Still, the poll finds that only 41% of Americans believe that China’s growing economy is a bad thing for the United States, compared with 50% who called it a good thing. Respondents were far more worried about China’s rising military power: 81% said it was bad, 11% said good.
Half said they had no confidence in President Xi Jinping, the same as last year. In addition to being locked in a trade war with Trump, Xi has overseen a crackdown on dissent in China and a more combative foreign policy in East Asia.
Consumer prices rose 0.3% amid widespread cost increases
WASHINGTON (AP) _ U.S. consumer prices rose 0.3% in July, pushed higher by more expensive gas, medical care and housing. The Labor Department says the consumer price index increased 1.8% compared with a year earlier, up from 1.6% in June. Those numbers suggest that inflation is picking up slightly, and while still modest, were widespread. Clothing prices increased 0.4%, used car and truck prices moved up 0.9%, and prescription drug costs rose 0.4%. Airline fares jumped 2.3%.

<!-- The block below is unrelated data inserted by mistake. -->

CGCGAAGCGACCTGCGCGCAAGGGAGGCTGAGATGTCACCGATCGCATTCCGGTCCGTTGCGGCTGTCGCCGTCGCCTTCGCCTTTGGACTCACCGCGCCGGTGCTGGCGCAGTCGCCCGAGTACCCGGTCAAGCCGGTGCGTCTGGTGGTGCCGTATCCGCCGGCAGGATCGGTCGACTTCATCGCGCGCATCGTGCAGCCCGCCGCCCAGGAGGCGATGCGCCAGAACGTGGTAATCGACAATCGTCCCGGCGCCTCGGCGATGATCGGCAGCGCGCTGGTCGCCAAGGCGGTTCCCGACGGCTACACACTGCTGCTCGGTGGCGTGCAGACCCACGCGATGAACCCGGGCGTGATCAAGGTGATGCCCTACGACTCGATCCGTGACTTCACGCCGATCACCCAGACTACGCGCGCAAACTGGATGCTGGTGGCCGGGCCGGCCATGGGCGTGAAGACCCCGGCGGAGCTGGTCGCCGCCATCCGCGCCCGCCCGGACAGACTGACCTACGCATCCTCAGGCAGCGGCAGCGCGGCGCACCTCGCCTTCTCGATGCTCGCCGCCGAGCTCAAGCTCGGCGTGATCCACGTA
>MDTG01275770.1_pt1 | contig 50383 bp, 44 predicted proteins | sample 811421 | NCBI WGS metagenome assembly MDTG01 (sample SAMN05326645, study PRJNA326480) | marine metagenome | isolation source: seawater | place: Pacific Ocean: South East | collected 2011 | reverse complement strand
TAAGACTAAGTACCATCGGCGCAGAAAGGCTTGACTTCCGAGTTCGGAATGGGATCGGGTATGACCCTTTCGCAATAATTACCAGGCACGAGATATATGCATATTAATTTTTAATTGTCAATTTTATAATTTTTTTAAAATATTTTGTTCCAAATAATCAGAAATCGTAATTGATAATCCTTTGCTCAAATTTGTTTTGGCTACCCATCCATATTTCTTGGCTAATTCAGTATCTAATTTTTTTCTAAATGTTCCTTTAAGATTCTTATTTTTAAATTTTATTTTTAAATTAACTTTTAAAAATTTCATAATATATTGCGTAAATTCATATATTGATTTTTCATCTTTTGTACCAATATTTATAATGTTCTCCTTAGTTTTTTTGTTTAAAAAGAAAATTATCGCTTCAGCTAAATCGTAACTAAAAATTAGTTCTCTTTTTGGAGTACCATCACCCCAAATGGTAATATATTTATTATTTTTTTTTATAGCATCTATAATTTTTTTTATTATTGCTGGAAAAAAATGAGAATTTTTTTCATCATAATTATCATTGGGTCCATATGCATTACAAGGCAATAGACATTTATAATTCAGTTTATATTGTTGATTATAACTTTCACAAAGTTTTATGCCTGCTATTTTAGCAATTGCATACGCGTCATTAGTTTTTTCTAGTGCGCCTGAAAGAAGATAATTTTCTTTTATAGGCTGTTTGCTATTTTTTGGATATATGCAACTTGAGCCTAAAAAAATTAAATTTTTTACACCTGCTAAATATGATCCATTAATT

Rents rose 0.3% and are up 3.5% in the past year. Hotel stays are 4.6% more expensive in the past year.
The economy is in its 11th year of growth, unemployment is low, and wages are growing modestly. These are trends that typically accelerate price gains. But many companies are reluctant to charge more in the face of online and global competition.
CIT-MUTUAL OF OMAHA
CIT Group acquiring Mutual of Omaha Bank for $1 billion
OMAHA, Neb. (AP) — CIT Group is buying Mutual of Omaha Bank for $1 billion to expand its commercial banking operations.
The deal would mean the end to the Mutual of Omaha’s foray into the banking sector, initiated in 2007. Mutual’s CEO said the deal will allow Mutual to focus more on in its core insurance businesses.
About $4.5 billion of Mutual of Omaha’s $6.8 billion in deposits come from home owners’ associations and other community groups nationwide.
Mutual of Omaha Bank, based in Omaha, Nebraska, has 26 branches mostly across Western states and Plains.